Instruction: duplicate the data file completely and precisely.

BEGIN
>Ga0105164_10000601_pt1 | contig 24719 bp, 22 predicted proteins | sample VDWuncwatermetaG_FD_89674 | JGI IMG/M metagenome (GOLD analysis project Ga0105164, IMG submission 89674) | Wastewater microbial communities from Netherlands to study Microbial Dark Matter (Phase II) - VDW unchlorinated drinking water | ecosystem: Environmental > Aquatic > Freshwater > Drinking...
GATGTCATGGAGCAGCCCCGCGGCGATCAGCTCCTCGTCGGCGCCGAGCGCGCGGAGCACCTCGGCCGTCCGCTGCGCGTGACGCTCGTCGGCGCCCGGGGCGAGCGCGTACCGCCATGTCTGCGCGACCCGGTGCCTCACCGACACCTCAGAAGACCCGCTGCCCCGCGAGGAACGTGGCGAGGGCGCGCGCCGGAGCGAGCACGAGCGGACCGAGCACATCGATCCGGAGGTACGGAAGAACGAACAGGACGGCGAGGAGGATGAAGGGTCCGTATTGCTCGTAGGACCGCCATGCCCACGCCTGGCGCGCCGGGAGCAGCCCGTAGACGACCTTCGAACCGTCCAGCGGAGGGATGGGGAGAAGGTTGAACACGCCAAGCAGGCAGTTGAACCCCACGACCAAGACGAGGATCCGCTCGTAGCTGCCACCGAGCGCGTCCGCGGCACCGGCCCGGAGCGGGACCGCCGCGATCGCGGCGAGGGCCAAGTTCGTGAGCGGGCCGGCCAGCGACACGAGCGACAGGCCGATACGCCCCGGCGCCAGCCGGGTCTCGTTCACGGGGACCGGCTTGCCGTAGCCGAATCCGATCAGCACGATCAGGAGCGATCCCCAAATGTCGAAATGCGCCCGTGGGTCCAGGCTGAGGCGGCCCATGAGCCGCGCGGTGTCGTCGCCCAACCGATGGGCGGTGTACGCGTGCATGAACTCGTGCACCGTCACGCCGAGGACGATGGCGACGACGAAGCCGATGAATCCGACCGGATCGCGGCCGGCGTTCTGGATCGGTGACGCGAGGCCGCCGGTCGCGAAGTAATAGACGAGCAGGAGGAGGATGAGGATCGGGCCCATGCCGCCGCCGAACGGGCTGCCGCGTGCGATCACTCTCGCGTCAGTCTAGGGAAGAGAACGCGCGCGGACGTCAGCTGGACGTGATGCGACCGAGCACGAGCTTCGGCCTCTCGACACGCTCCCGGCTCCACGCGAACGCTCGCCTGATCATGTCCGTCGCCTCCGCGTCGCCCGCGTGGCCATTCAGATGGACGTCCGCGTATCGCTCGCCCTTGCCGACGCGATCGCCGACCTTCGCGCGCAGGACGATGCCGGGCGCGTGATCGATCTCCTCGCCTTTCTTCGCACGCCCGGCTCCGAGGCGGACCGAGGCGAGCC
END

>Ga0105164_10000601_pt1 | contig 24719 bp, 22 predicted proteins | sample VDWuncwatermetaG_FD_89674 | JGI IMG/M metagenome (GOLD analysis project Ga0105164, IMG submission 89674) | Wastewater microbial communities from Netherlands to study Microbial Dark Matter (Phase II) - VDW unchlorinated drinking water | ecosystem: Environmental > Aquatic > Freshwater > Drinking...
GATGTCATGGAGCAGCCCCGCGGCGATCAGCTCCTCGTCGGCGCCGAGCGCGCGGAGCACCTCGGCCGTCCGCTGCGCGTGACGCTCGTCGGCGCCCGGGGCGAGCGCGTACCGCCATGTCTGCGCGACCCGGTGCCTCACCGACACCTCAGAAGACCCGCTGCCCCGCGAGGAACGTGGCGAGGGCGCGCGCCGGAGCGAGCACGAGCGGACCGAGCACATCGATCCGGAGGTACGGAAGAACGAACAGGACGGCGAGGAGGATGAAGGGTCCGTATTGCTCGTAGGACCGCCATGCCCACGCCTGGCGCGCCGGGAGCAGCCCGTAGACGACCTTCGAACCGTCCAGCGGAGGGATGGGGAGAAGGTTGAACACGCCAAGCAGGCAGTTGAACCCCACGACCAAGACGAGGATCCGCTCGTAGCTGCCACCGAGCGCGTCCGCGGCACCGGCCCGGAGCGGGACCGCCGCGATCGCGGCGAGGGCCAAGTTCGTGAGCGGGCCGGCCAGCGACACGAGCGACAGGCCGATACGCCCCGGCGCCAGCCGGGTCTCGTTCACGGGGACCGGCTTGCCGTAGCCGAATCCGATCAGCACGATCAGGAGCGATCCCCAAATGTCGAAATGCGCCCGTGGGTCCAGGCTGAGGCGGCCCATGAGCCGCGCGGTGTCGTCGCCCAACCGATGGGCGGTGTACGCGTGCATGAACTCGTGCACCGTCACGCCGAGGACGATGGCGACGACGAAGCCGATGAATCCGACCGGATCGCGGCCGGCGTTCTGGATCGGTGACGCGAGGCCGCCGGTCGCGAAGTAATAGACGAGCAGGAGGAGGATGAGGATCGGGCCCATGCCGCCGCCGAACGGGCTGCCGCGTGCGATCACTCTCGCGTCAGTCTAGGGAAGAGAACGCGCGCGGACGTCAGCTGGACGTGATGCGACCGAGCACGAGCTTCGGCCTCTCGACACGCTCCCGGCTCCACGCGAACGCTCGCCTGATCATGTCCGTCGCCTCCGCGTCGCCCGCGTGGCCATTCAGATGGACGTCCGCGTATCGCTCGCCCTTGCCGACGCGATCGCCGACCTTCGCGCGCAGGACGATGCCGGGCGCGTGATCGATCTCCTCGCCTTTCTTCGCACGCCCGGCTCCGAGGCGGACCGAGGCGAGCC